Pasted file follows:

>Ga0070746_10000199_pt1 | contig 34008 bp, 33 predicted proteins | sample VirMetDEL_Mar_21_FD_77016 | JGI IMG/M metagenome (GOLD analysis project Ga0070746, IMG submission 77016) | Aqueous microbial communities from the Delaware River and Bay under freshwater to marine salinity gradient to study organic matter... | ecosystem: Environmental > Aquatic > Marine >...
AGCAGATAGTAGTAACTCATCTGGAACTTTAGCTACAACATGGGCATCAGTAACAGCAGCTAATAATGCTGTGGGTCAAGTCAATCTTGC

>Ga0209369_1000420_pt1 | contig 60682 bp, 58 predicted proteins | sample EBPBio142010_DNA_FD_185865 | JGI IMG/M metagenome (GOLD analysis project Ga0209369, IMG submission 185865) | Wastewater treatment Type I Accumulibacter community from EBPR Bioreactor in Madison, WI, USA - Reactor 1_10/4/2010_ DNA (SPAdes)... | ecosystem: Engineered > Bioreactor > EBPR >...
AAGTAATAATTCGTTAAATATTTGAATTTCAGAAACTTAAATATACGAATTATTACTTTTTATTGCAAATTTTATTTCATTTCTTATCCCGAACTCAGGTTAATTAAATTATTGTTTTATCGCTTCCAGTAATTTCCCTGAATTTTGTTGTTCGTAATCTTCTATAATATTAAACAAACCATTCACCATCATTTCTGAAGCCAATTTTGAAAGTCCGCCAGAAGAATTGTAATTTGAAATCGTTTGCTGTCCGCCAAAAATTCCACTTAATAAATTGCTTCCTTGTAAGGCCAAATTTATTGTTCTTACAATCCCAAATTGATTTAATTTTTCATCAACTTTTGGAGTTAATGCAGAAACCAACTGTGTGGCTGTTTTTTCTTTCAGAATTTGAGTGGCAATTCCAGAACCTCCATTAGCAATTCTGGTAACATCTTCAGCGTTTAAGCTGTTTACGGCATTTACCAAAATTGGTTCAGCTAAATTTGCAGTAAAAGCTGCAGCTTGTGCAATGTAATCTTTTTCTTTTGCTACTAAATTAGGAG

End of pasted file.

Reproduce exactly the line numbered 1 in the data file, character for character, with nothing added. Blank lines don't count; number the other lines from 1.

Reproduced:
>Ga0070746_10000199_pt1 | contig 34008 bp, 33 predicted proteins | sample VirMetDEL_Mar_21_FD_77016 | JGI IMG/M metagenome (GOLD analysis project Ga0070746, IMG submission 77016) | Aqueous microbial communities from the Delaware River and Bay under freshwater to marine salinity gradient to study organic matter... | ecosystem: Environmental > Aquatic > Marine >...